Here We Grow uncovers the secrets behind Spain's gastronomic delicacies and learns the art of carving Iberian ham
Iberian cuisine is synonymous with Spanish gastronomy, and an essential part of the nation’s food culture.
Jabugo, in the southwest, Guijuelo, in the west and Los Pedroches, to the south are three of Spain’s four Protected Denominations of Origin of Iberian ham. These regions are home to the secrets of Iberian ham, sausages and cuts of meat.
Spain’s native Iberico pigs are raised in stunning holm oak-tree grasslands. In the vast landscape, fallen acorns carpet the ground in autumn and winter - which means a feast for the pigs when September arrives.
“The Iberian pig is often referred to as the happy pig, not only in terms of animal welfare but also because it enjoys the pastures, the grass and above all the acorns," said Juan Antonio Ballesteros, the International Director of Cooperativa Ganadera del Valle de Los Pedroches (COVAP).
These hungry pigs can walk several kilometres in search of the sweetest acorns. Exercise and natural pastures mean leaner meat with healthy fats.
“The most important time of the year is called montanera. From September to November, the animals walk 12 to 14 kilometres a day, and they graze on acorns and grass all day long," Juan Antonio Ballesteros told Euronews.
Jabugo's Iberian ham
The region of Jabugo is one of the most renowned areas for Iberian ham, whose origins, as with many salty dishes, come from the need to preserve the meat.
Cinco Jotas has been producing it for 140 years, but the curing process hasn’t changed.
"Here each piece of ham is unique. It comes from a pig that has lived in free-range conditions, which has its own individual behaviour, each one behaves in a unique way... hence the craftsmanship behind the production of Iberian ham," explained María Castro Bermúdez, the communication director at Cinco Jotas.
The drying and curing process needs time and a suitable temperature. Pieces can dry for up to five years, and mould accumulates to give the ham unique flavours.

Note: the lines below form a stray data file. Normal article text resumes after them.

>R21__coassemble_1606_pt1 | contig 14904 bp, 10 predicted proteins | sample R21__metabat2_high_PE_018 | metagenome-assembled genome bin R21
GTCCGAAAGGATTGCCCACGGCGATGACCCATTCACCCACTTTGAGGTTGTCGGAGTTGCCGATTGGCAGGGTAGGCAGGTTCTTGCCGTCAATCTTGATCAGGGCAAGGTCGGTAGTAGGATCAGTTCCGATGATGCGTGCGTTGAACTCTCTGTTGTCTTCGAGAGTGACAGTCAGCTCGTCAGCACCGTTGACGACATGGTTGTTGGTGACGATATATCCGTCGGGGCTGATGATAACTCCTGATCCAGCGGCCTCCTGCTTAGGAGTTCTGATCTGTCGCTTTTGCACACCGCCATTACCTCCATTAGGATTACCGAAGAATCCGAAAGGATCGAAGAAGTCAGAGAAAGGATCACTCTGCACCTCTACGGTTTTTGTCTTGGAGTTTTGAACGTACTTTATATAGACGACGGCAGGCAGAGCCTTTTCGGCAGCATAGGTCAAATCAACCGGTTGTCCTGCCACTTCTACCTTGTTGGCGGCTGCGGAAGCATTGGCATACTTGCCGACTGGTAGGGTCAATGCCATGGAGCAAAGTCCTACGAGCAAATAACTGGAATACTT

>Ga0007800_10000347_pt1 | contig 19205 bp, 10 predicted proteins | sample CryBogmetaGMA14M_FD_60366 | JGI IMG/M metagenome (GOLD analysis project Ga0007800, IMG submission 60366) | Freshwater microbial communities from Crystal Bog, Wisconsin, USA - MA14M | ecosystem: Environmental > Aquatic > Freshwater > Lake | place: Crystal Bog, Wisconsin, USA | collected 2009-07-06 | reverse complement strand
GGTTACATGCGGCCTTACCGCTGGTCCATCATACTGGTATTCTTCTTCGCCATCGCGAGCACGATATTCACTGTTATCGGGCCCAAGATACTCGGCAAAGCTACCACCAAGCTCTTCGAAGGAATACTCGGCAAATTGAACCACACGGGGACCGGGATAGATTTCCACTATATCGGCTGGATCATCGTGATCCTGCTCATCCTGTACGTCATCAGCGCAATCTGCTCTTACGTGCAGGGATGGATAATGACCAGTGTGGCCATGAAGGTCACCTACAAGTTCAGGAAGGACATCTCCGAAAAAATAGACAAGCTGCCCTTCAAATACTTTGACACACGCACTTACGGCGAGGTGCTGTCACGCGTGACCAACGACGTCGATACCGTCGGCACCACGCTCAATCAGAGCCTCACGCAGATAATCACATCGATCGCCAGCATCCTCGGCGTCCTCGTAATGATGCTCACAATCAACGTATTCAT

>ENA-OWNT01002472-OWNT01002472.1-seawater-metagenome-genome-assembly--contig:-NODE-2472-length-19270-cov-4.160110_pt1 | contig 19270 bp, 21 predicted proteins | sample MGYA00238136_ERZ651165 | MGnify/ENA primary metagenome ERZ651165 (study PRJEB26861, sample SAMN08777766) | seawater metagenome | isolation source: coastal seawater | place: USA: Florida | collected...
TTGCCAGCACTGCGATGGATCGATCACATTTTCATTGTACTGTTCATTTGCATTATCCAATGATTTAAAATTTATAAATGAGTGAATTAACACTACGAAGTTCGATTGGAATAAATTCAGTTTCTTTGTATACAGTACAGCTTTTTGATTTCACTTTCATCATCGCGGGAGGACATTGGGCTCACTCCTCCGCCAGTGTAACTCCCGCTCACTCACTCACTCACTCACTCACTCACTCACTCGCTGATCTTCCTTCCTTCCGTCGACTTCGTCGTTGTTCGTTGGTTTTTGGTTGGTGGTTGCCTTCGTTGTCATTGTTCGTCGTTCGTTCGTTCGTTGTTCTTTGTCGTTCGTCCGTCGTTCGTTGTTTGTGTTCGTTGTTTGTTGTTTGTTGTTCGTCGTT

Just as bakers test their bread, the ham is tested daily. The aroma indicates when it's ready to be eaten. But carving is an art in its own right. A steady hand ensures the best slice.
"It takes a lot of practice to always get a small, thin, translucent slice that you can see through so that it melts in your mouth and you can appreciate all the flavours of the ham," said María Castro Bermúdez.
Some of Spain's most well-loved sausages are made in Guijuelo.
The raw material is the same; excellent meat from acorn-fed pigs. But the process is quite different. It’s not cured in salt and the seasoning is at the heart of the recipes.
"One of the great secrets when it comes to making Guijuelo sausages and loins is the spices," revealed Manuel Castro, CEO of Lisardo Castro. "And then each producer has their own secret formula!"
They cure in dryer rooms like ham but the process is quicker.
"Our sausages and loins take between three and six months depending on the quality, for the acorn-fed sausages, it takes two months- a bit longer than the cebo sausages", Manuel added.
Cold meats must be cut into fine slices and are ideal for starters or aperitives.
"As you can see, it is made from the best pieces of Iberian loin. The colour is given by the pimentón de la Vera paprika, and also in the salchichón, we can see the black pepper," he added.
Steak tartare in the Valley of Los Pedroches
In the Valley of Los Pedroches, chef José Tirado has created an uncommon but excellent recipe.
"I’m preparing a sirloin steak tartare - 100% Iberian, 100% pork meat," the chef D’Tapas at COVAP explained.
This uncooked recipe highlights the quality of the Iberian meat and secures the place of Iberian food at the diner table of any gourmet worth their salt.
"It's a healthy meat that provides protein, vitamins, minerals, potassium and it's really good," José added.